L. O.—The only colonies in the world that are profitable to the country of their allegiance are Great Britain’s Canadian, Australian and South African dependencies—all lying in the temperate zones and all settled and self-governed by Englishmen. No other nation has a single profitable “possession” of any considerable magnitude outside its own borders. Great Britain’s “crown colonies,” lying mostly in the torrid zone and inhabited by God’s irreclaimables, are sources of expense, trouble and peril. India itself is the heaviest burden that a nation ever bore. Spain’s colonies were valuable to her only because she looted them; we can make them valuable to us in the same way, and in no other; and the same is true of Hawaii. All our new dependencies lie between the tropics; all have climate deadly to Americans; all are peopled by alien and worthless races. If we derive from them a balance of advantage we shall have falsified all the teachings of modern political history.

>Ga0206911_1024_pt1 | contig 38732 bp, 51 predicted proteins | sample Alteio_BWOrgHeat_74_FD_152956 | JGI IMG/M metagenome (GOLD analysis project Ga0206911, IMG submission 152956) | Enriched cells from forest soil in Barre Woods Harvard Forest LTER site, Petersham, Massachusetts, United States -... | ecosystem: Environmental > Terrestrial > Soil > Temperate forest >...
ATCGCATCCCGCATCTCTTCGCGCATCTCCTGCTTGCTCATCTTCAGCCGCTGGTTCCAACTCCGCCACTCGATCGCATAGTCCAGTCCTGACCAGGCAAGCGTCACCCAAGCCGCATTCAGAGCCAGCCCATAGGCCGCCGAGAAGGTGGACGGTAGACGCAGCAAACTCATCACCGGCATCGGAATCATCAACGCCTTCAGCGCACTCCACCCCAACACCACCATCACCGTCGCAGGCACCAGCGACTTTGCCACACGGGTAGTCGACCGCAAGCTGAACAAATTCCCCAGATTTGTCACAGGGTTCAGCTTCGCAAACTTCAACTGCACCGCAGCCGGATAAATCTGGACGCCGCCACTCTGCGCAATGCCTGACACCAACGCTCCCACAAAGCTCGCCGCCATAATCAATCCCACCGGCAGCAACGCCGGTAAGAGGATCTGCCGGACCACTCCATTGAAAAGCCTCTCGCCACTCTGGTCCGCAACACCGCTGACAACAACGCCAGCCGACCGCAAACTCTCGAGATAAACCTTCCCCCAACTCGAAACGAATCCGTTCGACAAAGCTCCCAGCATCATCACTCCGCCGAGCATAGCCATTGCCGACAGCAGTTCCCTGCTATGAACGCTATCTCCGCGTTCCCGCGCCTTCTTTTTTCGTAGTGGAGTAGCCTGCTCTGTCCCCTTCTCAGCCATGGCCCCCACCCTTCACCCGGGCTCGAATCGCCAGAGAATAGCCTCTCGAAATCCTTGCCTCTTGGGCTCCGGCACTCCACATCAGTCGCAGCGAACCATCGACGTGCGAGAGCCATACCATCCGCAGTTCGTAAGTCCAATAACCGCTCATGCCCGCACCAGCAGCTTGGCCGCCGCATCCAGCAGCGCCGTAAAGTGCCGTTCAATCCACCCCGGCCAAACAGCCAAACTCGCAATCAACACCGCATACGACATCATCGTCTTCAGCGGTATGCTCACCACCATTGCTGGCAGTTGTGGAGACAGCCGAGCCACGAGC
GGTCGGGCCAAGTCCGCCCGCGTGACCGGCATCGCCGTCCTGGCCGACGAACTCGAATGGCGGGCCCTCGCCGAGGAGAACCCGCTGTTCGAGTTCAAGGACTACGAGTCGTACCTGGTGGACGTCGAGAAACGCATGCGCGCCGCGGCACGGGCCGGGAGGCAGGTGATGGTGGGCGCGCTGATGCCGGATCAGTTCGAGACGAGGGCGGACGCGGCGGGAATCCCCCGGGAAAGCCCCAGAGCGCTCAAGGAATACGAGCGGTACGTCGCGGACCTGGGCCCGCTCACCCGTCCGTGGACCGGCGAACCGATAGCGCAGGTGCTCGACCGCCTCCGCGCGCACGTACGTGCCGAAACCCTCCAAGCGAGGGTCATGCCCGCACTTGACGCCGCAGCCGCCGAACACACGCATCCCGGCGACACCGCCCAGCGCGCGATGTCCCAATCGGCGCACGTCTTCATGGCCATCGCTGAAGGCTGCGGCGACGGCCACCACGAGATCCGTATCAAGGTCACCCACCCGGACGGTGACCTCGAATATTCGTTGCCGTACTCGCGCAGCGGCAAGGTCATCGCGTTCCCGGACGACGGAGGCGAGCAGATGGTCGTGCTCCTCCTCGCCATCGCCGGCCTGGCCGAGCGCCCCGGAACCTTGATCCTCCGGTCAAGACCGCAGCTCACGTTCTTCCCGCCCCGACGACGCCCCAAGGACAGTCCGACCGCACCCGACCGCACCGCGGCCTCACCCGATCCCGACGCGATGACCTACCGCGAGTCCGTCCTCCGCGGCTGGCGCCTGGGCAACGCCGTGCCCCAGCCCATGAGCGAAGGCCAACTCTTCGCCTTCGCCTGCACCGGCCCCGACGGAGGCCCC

“Burro.”—I did not “ridicule turn-down collars,” nor men that wear them. The words on which you ground your assertion that I did were ascribed in an “apocryphal conversation,” to Ned Greenway, a “society” dude who gives his mind to such matters. It is no great gift.
B.—The word is from the Latin “desultory,” an equestrian performer who rode two horses, leaping from one to the other. What is desultory is inconstant, not continuous. The author’s use of the word was correct.
A. C.—Yes, the Republican party in this State has a policy, a very definite one: it is to get the offices. The policy of the Democrats is broader and more statesman like—to keep them.